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A View from the Bridge by Arthur Miller

             'A View from the Bridge' by Arthur Miller is a modern version of a Greek tragedy . Instead of a King or Hero being damaged by their 'fatal flaw', Miller wants us to see that the downfall of an ordinary man is just as painful. Eddie Carbone's journey from 'an angel' to a 'rat' like Vinnie Bolzano is Miller's way of showing how denying your fatal flaw can only lead to one outcome: tragedy. Miller is successful in leading the audience through Eddie's flaw of his rising 'passion' , clearly showing the audience the tragic impact on his wife, his family and ultimately his whole community. He does this through his skillful use of a variety of dramatic techniques, enabling us to reflect on our ourselves and our own relationships.
             The initial view of Eddie's flaw is from Alfieri – the metaphorical 'Bridge' between the Italian and American community. He reveals that even from the beginning he could see signs of Eddie's fatal flaw that hinted at the tragedy to come. His mention of having to watch events 'run [their] bloody course' hints at the tragic outcome even from the beginning. Eddie's desire to keep Catherine at home is our initial introduction to the way that through his flaw he is alienating his wife, Beatrice. Eddie's controlling ways – commenting on Catherine 'walkin' wavy' and her short skirt symbolize his growing discomfort at the fact that she is growing up and getting ready to 'fly the nest' . This determination to keep Catherine isolated from society is one of the things that exposes Eddie's flaw to the audience: the tragedy occurs because he himself is blind to what is happening. Eddie's flaw almost costs Catherine her freedom and the man she loves.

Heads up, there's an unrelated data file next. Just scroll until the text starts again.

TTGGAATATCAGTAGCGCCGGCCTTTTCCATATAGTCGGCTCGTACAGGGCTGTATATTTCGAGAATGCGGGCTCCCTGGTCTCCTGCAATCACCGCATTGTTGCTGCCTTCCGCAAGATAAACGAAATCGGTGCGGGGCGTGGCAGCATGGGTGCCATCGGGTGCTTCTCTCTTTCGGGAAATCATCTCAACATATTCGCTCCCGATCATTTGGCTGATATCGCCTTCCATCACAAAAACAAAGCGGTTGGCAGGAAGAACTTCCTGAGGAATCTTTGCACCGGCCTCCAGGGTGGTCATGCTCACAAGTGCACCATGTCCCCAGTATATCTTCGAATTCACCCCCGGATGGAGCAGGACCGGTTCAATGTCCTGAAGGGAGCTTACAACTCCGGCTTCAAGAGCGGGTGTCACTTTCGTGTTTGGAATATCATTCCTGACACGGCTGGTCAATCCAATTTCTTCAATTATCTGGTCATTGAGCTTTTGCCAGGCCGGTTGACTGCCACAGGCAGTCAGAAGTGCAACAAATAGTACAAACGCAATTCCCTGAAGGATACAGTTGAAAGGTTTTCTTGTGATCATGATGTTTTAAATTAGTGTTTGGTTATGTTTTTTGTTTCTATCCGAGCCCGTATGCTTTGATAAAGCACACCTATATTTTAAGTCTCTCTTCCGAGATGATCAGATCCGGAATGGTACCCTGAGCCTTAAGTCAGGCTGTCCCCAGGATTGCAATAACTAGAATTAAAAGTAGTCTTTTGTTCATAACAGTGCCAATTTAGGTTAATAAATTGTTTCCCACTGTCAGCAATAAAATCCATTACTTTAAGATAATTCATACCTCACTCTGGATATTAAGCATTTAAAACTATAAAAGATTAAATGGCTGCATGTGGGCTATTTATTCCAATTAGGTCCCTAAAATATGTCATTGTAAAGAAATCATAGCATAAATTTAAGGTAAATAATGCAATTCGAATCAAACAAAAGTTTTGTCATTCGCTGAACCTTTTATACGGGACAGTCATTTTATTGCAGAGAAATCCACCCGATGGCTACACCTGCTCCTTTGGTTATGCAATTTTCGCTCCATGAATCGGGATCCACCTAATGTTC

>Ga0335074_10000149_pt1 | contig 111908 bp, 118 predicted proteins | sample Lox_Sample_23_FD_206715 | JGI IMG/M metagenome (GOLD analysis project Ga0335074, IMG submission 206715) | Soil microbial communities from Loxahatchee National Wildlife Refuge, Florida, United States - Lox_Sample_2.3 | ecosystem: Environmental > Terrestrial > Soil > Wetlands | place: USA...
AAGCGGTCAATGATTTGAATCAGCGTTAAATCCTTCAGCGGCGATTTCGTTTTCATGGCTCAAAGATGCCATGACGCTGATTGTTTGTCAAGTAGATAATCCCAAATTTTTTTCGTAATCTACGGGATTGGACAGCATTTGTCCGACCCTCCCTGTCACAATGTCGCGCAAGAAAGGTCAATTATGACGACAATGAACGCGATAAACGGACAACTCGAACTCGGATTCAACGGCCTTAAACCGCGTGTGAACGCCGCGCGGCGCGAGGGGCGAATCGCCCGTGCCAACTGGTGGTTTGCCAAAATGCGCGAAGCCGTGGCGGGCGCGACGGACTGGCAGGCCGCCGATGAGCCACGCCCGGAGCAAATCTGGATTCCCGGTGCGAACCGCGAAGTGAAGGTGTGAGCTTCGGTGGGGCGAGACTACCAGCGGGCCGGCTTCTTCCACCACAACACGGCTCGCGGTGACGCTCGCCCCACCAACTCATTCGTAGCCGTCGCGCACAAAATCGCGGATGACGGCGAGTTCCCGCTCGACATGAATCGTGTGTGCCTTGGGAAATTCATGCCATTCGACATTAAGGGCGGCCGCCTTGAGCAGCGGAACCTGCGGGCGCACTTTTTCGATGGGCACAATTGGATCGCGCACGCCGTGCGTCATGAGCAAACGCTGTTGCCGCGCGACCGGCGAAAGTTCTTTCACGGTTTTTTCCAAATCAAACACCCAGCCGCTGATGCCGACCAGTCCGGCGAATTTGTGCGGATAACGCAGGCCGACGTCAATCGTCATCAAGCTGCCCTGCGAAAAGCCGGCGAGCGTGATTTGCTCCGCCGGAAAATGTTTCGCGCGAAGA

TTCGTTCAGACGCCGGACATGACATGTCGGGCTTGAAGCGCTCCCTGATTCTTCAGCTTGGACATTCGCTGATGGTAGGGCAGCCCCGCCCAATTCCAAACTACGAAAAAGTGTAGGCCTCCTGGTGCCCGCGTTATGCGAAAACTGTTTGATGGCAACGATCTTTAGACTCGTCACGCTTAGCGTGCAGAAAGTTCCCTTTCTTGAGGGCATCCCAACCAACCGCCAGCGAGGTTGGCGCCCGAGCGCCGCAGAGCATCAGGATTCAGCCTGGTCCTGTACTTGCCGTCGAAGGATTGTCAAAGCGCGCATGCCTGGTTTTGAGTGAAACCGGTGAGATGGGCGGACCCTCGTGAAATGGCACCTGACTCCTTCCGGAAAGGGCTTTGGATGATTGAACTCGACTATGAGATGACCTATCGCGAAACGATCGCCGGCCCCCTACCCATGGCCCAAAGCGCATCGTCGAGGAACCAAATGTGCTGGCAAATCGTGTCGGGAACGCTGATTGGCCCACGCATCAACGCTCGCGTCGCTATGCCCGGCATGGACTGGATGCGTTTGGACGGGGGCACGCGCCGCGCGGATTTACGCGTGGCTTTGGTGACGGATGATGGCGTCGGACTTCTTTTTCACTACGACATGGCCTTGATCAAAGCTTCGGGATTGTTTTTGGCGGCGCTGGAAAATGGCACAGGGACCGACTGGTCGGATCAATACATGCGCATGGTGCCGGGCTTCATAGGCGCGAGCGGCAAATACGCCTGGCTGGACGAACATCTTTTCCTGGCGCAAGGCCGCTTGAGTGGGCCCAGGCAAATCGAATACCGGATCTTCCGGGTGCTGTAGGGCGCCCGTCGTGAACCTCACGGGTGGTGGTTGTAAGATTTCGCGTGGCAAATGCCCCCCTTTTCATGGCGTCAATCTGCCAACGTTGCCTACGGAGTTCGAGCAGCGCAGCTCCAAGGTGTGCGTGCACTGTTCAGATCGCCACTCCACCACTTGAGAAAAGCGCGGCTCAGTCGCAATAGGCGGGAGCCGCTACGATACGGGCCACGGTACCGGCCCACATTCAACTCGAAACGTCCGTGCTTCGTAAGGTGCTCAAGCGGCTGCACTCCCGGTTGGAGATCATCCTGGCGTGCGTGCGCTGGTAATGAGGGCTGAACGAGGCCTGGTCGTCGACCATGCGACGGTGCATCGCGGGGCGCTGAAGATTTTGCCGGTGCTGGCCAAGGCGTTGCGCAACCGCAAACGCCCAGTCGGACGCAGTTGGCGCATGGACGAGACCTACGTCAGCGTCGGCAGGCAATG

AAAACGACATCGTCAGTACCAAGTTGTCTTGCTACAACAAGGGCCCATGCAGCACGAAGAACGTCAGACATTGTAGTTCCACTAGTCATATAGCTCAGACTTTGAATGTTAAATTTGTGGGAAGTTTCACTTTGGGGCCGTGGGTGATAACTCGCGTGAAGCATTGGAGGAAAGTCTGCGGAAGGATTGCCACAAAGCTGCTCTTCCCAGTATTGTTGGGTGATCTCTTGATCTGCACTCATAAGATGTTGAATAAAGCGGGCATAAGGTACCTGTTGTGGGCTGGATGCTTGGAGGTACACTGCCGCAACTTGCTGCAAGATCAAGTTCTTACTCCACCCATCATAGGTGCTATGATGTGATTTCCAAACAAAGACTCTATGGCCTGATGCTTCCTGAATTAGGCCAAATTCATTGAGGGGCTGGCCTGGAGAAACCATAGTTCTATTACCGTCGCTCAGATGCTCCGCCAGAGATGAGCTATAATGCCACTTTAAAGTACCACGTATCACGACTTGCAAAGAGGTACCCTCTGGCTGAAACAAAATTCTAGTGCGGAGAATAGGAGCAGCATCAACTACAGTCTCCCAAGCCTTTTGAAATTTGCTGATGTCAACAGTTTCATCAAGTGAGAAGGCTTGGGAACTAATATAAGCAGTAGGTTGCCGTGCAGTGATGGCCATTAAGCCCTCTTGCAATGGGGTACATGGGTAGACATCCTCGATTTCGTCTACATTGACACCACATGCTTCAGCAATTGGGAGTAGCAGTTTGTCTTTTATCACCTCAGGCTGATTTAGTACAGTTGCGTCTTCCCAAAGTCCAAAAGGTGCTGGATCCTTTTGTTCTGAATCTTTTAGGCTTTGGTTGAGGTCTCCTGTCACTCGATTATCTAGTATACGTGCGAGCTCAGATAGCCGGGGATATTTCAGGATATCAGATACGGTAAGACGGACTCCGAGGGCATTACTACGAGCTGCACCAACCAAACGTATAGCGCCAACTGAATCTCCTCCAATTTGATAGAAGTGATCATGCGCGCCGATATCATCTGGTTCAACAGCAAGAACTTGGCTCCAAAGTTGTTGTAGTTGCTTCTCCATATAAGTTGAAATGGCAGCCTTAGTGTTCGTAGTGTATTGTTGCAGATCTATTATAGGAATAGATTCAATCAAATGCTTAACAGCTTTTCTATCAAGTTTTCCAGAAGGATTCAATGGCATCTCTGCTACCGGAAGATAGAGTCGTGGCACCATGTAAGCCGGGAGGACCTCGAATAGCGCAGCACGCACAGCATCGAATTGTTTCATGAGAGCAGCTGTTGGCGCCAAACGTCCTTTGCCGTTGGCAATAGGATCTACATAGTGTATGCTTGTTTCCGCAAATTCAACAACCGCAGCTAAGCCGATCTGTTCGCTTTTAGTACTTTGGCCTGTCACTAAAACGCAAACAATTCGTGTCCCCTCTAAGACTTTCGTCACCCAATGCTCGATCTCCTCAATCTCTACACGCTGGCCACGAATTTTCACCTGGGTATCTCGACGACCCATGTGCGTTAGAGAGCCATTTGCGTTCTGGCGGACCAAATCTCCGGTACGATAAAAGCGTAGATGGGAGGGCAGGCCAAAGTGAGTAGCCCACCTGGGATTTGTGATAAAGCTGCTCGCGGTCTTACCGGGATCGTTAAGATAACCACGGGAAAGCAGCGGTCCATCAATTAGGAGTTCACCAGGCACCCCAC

Miller also uses his relationship with his wife, Beatrice to expose Eddie's lack of awareness of the consequences of his flaw. The abrupt way that he deals with Beatrice asking when she is going to 'be a wife again' shows that he alone wishes to deal with the 'passion' that had 'moved into his body like a stranger'.

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